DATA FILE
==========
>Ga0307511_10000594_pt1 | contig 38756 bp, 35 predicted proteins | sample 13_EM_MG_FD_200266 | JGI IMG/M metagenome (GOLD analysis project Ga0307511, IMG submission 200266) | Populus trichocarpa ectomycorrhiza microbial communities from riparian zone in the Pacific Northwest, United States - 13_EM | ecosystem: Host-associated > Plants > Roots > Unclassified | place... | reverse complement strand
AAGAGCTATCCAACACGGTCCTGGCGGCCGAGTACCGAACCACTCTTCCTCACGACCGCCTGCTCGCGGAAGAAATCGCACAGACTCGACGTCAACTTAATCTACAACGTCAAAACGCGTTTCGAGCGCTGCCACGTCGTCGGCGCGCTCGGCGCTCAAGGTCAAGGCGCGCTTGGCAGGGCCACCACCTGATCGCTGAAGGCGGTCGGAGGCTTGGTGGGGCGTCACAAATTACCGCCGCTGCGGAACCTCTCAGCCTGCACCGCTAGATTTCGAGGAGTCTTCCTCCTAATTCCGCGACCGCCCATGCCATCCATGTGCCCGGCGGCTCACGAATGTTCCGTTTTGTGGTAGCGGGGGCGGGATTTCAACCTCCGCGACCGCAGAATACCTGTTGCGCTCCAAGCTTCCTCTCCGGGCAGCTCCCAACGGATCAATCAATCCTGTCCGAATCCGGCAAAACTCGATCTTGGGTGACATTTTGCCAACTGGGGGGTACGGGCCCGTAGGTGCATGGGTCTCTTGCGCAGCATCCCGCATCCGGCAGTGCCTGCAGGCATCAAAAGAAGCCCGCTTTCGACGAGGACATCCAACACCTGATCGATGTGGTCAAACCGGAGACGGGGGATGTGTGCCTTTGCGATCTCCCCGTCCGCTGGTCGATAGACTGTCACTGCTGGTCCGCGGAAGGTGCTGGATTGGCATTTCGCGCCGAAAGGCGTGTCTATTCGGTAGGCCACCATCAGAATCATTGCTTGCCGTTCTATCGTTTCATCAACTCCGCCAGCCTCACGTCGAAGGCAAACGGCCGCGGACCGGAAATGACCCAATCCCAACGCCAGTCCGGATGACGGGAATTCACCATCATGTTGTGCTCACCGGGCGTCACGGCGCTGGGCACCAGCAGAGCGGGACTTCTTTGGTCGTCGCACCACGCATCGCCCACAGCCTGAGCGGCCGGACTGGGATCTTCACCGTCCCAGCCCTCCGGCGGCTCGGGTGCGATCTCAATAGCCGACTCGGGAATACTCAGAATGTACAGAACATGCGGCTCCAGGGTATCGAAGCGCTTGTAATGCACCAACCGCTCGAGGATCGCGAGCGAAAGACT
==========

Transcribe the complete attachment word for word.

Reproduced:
>Ga0307511_10000594_pt1 | contig 38756 bp, 35 predicted proteins | sample 13_EM_MG_FD_200266 | JGI IMG/M metagenome (GOLD analysis project Ga0307511, IMG submission 200266) | Populus trichocarpa ectomycorrhiza microbial communities from riparian zone in the Pacific Northwest, United States - 13_EM | ecosystem: Host-associated > Plants > Roots > Unclassified | place... | reverse complement strand
AAGAGCTATCCAACACGGTCCTGGCGGCCGAGTACCGAACCACTCTTCCTCACGACCGCCTGCTCGCGGAAGAAATCGCACAGACTCGACGTCAACTTAATCTACAACGTCAAAACGCGTTTCGAGCGCTGCCACGTCGTCGGCGCGCTCGGCGCTCAAGGTCAAGGCGCGCTTGGCAGGGCCACCACCTGATCGCTGAAGGCGGTCGGAGGCTTGGTGGGGCGTCACAAATTACCGCCGCTGCGGAACCTCTCAGCCTGCACCGCTAGATTTCGAGGAGTCTTCCTCCTAATTCCGCGACCGCCCATGCCATCCATGTGCCCGGCGGCTCACGAATGTTCCGTTTTGTGGTAGCGGGGGCGGGATTTCAACCTCCGCGACCGCAGAATACCTGTTGCGCTCCAAGCTTCCTCTCCGGGCAGCTCCCAACGGATCAATCAATCCTGTCCGAATCCGGCAAAACTCGATCTTGGGTGACATTTTGCCAACTGGGGGGTACGGGCCCGTAGGTGCATGGGTCTCTTGCGCAGCATCCCGCATCCGGCAGTGCCTGCAGGCATCAAAAGAAGCCCGCTTTCGACGAGGACATCCAACACCTGATCGATGTGGTCAAACCGGAGACGGGGGATGTGTGCCTTTGCGATCTCCCCGTCCGCTGGTCGATAGACTGTCACTGCTGGTCCGCGGAAGGTGCTGGATTGGCATTTCGCGCCGAAAGGCGTGTCTATTCGGTAGGCCACCATCAGAATCATTGCTTGCCGTTCTATCGTTTCATCAACTCCGCCAGCCTCACGTCGAAGGCAAACGGCCGCGGACCGGAAATGACCCAATCCCAACGCCAGTCCGGATGACGGGAATTCACCATCATGTTGTGCTCACCGGGCGTCACGGCGCTGGGCACCAGCAGAGCGGGACTTCTTTGGTCGTCGCACCACGCATCGCCCACAGCCTGAGCGGCCGGACTGGGATCTTCACCGTCCCAGCCCTCCGGCGGCTCGGGTGCGATCTCAATAGCCGACTCGGGAATACTCAGAATGTACAGAACATGCGGCTCCAGGGTATCGAAGCGCTTGTAATGCACCAACCGCTCGAGGATCGCGAGCGAAAGACT